Friday, September 14, 2012

Here's everything you need to know about the Chicago teachers' strike

Here's pretty much everything you need to know about the Chicago teachers' strike and the larger problem that is at play with public education:
Some corporate reformers and policy makers are pursuing public policy that creates an education system for other people's children which is markedly different than the educational opportunities they provide their own children.

Read this post and decide which kind of education is good for your kids and which is good enough for other people's children?


  1. You mean inequity as in they make more money than average? What inequity are you talking about?

    What people REALLY need to know is that unions care about union dues, not education. And like the auto industry, airline industry, and dozens of other industries -- unions are KILLING quality, accessibility, service, reliability, and innovation while funneling money to lobbyists and overpaying union workers.

    1. As a member of The St. Paul Federation of Teachers in Minnesota, I have to wonder what your experience with unions consists of. My union promotes educational excellence though professional development. My union promotes high quality instruction by working with the school district to put ineffective teachers on improvement plans. My union works for conditions that help its workers and the students we serve.

    2. Meg,

      You have to look at the big picture. You present us with a wonderful anecdote that means nothing in the grand scheme of things. For every example you can give with your Minnesota experience, there's 1000 national examples of teachers unions undermining education, school choice, and positive reform.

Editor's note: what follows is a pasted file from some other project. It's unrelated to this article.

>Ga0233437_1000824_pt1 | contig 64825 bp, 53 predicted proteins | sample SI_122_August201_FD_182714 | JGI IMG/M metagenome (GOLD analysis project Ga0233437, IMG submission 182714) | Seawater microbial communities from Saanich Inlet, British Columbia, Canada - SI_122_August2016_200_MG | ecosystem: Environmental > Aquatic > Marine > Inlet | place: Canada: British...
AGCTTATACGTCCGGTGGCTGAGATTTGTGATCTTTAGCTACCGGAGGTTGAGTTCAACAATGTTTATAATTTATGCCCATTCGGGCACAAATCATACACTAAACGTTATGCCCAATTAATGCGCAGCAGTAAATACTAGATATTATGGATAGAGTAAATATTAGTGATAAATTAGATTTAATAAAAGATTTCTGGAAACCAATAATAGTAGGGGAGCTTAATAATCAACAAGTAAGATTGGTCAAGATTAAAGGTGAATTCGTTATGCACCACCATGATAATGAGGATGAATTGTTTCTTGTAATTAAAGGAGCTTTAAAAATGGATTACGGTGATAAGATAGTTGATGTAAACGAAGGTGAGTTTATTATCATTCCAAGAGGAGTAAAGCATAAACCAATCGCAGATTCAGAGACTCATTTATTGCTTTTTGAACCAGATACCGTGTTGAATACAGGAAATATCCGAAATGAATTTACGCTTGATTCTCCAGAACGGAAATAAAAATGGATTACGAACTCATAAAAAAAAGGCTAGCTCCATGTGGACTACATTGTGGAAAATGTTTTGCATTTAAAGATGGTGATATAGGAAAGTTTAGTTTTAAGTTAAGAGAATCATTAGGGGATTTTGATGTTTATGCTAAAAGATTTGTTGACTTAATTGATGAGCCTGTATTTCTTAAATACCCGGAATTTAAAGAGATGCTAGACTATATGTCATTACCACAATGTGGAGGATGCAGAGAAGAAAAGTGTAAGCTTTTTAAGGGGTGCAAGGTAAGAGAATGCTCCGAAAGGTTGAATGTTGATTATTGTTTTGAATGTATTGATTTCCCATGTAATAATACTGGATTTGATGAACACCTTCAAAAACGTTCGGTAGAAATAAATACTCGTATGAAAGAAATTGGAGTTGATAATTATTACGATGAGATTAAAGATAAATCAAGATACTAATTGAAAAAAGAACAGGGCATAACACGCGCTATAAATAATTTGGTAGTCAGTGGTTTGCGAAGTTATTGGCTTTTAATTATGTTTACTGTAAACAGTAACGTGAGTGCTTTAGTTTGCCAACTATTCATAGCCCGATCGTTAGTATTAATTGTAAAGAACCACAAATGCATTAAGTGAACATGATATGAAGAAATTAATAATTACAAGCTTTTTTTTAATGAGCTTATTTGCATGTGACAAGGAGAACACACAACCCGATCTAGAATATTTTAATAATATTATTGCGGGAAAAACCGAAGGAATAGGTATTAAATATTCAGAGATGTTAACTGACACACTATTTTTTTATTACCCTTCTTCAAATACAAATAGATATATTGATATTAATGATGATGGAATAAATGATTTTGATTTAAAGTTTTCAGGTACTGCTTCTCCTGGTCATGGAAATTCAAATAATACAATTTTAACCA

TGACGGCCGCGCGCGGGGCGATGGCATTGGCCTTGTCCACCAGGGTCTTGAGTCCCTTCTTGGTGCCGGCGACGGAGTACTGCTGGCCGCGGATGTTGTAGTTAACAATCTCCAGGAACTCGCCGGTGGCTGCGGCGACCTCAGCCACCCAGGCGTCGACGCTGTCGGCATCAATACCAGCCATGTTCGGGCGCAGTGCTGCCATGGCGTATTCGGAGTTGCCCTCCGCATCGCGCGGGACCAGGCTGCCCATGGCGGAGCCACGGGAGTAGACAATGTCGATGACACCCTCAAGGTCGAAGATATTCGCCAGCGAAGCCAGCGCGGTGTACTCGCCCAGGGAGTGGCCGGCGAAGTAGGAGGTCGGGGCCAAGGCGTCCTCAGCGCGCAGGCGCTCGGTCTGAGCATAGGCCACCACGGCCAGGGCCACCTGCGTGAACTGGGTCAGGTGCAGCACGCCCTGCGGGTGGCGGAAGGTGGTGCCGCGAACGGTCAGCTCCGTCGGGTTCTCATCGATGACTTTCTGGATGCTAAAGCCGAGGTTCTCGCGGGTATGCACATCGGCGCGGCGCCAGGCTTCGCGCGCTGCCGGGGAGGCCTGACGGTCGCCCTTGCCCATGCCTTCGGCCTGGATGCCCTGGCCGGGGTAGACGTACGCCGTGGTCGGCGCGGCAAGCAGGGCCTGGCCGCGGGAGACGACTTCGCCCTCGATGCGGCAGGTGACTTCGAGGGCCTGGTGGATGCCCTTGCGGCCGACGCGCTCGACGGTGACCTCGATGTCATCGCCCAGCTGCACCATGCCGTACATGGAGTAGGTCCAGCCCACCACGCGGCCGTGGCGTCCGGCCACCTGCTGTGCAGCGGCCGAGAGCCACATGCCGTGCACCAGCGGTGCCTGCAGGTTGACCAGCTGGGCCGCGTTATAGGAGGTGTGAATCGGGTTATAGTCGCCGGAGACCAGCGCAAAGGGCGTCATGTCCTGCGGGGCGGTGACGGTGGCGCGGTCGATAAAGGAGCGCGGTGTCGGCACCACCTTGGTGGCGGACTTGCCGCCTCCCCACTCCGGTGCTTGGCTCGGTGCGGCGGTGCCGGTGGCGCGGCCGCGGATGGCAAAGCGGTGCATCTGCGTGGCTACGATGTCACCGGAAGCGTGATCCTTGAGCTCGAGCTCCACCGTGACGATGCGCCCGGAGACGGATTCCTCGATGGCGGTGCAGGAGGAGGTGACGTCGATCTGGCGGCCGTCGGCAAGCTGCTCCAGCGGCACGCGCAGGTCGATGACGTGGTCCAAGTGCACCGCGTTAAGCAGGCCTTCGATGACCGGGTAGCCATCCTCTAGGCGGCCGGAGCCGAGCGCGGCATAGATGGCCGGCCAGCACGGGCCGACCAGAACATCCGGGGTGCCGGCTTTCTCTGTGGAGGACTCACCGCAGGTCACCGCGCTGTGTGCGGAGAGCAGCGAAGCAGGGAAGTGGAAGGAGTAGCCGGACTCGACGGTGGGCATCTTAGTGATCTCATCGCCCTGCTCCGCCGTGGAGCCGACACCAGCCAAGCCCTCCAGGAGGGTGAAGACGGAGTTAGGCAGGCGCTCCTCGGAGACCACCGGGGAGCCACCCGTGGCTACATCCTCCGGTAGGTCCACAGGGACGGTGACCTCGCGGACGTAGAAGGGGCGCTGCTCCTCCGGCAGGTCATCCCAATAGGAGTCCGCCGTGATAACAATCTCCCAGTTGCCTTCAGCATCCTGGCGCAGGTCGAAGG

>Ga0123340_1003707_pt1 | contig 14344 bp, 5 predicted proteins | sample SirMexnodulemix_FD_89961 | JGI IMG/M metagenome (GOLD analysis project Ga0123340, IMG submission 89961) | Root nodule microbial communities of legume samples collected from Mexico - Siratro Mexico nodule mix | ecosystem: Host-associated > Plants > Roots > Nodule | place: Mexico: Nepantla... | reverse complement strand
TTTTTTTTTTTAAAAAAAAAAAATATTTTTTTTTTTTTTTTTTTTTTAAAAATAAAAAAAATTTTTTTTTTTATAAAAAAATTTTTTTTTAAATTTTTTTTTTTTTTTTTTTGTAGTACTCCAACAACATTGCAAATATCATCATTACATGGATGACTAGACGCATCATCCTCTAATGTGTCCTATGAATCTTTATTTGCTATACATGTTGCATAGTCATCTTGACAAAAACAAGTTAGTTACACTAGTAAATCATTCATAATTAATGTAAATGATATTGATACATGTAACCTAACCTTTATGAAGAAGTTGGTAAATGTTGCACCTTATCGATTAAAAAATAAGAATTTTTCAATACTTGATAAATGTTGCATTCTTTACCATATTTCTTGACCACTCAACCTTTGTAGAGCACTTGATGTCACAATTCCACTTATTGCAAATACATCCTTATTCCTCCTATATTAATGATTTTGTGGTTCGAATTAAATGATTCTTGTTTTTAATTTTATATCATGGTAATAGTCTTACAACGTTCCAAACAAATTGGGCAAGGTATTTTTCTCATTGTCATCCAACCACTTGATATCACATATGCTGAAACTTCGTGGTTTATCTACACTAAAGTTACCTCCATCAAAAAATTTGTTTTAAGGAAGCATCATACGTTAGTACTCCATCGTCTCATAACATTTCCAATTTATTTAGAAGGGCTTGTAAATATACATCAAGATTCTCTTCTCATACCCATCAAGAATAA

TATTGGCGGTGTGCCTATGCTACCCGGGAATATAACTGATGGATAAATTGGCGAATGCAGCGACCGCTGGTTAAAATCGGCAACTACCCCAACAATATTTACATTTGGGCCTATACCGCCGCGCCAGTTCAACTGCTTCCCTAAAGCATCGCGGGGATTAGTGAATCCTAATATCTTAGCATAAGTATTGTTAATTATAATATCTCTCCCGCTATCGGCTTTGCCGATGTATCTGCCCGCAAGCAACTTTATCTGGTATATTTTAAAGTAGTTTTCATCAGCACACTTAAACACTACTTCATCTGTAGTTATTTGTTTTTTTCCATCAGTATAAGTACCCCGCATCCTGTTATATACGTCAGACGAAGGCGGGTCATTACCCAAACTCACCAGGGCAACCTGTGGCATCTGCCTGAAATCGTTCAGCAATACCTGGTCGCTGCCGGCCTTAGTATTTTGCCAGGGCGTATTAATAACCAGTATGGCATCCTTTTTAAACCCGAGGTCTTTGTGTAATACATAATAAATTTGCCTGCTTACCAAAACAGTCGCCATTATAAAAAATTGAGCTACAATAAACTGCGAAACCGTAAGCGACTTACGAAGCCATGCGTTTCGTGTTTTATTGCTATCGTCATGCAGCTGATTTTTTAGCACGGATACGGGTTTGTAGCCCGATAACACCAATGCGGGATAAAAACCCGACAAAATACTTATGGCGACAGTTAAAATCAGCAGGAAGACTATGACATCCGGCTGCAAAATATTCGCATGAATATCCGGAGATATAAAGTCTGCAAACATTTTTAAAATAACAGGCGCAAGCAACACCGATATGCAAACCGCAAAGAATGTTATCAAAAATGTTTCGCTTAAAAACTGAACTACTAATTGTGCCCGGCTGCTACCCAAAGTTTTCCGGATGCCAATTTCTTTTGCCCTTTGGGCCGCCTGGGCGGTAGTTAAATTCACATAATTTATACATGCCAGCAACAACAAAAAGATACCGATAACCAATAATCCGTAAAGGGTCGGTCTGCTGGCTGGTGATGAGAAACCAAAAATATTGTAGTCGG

Minnesota is not America. And your union is not necessarily representative of the fact that unions IN GENERAL have decimated the quality of education in this country. Just like they decimated the auto industry, the airline industry, and nearly every other industry in which they have power.

  2. What inequity am I talking about? Did you watch the video? Did you hear about how the affluent schools provide a rich curricula that provides their children with a wide variety of educational opportunities? Meanwhile the poor kids are resigned to poor teaching and a pedagogy of poverty.

    As I write this comment, I am attending an Alberta Teachers' Association Strategic Planning event where the entire first day was spent talking and thinking about what is changing about being a child in the 21st century. I participated with a room full of teachers' union executive staff officers while we concentrated on one thing: what's best for children and how can we help them?

    Almost all of the highest performing nations and jurisdictions in the world have unionized teachers. How do you explain that?

    1. Joe,

      The teachers unions are precisely the ones responsible for the inequity -- that's what I'm trying to tell you. Who do you think fights school choice and a voucher system so kids in communities with underperforming or underfunded schools can go to better ones?

      Who fights against charter schools?

      The NEA is the worst thing that ever happened to American children. And if you can't see how unions are murdering our education system then you have your head firmly in the sand.

    2. And where is your source to back up your statement that the nations and jurisdictions with unions have the highest performing students?

  3. Two things.

    What makes "being a child in the 21st century" different than being a child in any other century? Granted there obvious social differences, but what seems to be the most relevant aspect about being a child in any century is the cognitive process we call learning and what neurologists call enrichment. So, what's different about being a student in this century versus any other?

    In my opinion, unionized teachers matter so much less than education schools and state education policies that focus on teacher training. If teachers were strong pedagogues, we wouldn't be having this conversation.


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